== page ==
A new study shows thousands of Saudi taxi drivers could suffer as soon as women get the chance to drive their own cars as of next June.
Concerns are rising in Saudi Arabia
that a recent decision by the kingdom to allow women to drive would affect the livelihood of thousands of taxi drivers.
A research conducted by the US-based Frost & Sullivan business consulting firm showed that over 100,000 taxi drivers could suffer once the decision to let women drive takes effect next year.
“Although it’s been some time since conventional taxi drivers started losing female customers to Uber and Careem drivers, both categories of drivers will face tougher times as effective demand is likely to drop, starting next year,” said the report.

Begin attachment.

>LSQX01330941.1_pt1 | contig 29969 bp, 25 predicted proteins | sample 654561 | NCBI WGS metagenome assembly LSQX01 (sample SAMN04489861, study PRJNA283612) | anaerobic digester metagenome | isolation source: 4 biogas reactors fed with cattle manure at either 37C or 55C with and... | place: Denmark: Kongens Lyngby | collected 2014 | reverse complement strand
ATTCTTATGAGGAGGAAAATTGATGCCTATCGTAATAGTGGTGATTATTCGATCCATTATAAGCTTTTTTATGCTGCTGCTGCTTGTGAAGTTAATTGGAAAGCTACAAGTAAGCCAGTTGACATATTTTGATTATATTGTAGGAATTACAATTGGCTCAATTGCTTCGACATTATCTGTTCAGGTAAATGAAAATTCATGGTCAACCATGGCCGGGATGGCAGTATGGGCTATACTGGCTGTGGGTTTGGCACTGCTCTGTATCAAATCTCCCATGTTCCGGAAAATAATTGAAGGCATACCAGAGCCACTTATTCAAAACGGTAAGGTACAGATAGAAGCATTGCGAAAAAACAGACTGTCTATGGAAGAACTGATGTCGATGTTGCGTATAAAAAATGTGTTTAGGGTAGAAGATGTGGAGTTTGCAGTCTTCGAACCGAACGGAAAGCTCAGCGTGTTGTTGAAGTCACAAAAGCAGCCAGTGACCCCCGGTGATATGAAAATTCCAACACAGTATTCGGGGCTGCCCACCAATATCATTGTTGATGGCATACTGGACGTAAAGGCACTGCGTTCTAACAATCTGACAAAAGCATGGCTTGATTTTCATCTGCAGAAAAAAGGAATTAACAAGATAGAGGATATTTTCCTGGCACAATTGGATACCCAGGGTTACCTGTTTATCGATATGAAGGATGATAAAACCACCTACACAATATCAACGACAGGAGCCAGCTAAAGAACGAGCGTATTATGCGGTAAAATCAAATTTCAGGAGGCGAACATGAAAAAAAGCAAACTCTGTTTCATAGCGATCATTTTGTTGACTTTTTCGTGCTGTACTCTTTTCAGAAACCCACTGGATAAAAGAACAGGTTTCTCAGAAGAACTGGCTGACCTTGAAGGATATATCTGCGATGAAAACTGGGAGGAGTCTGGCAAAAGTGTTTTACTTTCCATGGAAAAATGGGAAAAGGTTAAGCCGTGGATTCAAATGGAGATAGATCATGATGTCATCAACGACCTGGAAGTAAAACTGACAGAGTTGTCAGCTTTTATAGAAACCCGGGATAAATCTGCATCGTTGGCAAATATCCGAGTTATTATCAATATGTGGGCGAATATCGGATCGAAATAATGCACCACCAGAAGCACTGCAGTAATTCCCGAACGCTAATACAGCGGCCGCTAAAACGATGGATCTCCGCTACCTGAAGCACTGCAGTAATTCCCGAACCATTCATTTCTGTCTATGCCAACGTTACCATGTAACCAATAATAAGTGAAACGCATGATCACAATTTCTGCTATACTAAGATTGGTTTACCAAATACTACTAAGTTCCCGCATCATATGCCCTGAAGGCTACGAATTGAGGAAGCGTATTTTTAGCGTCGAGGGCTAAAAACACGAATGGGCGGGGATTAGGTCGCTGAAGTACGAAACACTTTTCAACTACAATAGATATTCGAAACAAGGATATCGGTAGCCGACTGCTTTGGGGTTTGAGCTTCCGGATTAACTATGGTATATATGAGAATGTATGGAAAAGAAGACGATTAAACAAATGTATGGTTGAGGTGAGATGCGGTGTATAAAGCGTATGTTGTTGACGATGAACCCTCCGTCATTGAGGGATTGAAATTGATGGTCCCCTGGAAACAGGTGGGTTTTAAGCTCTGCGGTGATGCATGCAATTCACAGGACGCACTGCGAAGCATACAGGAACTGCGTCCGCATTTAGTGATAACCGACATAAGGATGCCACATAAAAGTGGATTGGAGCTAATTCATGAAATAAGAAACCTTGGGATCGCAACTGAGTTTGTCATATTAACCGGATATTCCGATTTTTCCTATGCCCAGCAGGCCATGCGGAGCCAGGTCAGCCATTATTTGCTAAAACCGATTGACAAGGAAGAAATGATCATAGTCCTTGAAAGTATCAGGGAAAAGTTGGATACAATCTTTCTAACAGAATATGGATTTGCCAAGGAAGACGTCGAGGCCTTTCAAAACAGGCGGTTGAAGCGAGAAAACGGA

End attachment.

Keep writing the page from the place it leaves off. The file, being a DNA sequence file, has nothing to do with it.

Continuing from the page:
“Despite a lot of families in the Kingdom still preferring taxi services as a more comfortable mode of transport, as many as tens of thousands of taxi drivers could struggle next year to keep their businesses afloat,” it added as reported by ArabianBusiness.com.
Saudi Arabian women will be able to apply for driving license from June 2018. This change is expected to deeply impact the landscape of the Saudi passenger car market and the way women population in Saudi Arabia approaches mobility.
Until now, women were largely dependent on family members, conventional taxi drivers or applications like Uber or Careem.
Frost & Sullivan estimated that up to 90,000-150,000 women would get driving licenses in Saudi Arabia annually but initially these numbers can be even higher as many women would rush to pass the driving test.
“Even if 50 percent of women receiving the driving license will opt for owning a car (as opposed to sharing a family car or long-term rental), it would provide a solid boost to the new car market either directly or through used car purchases,” the report noted.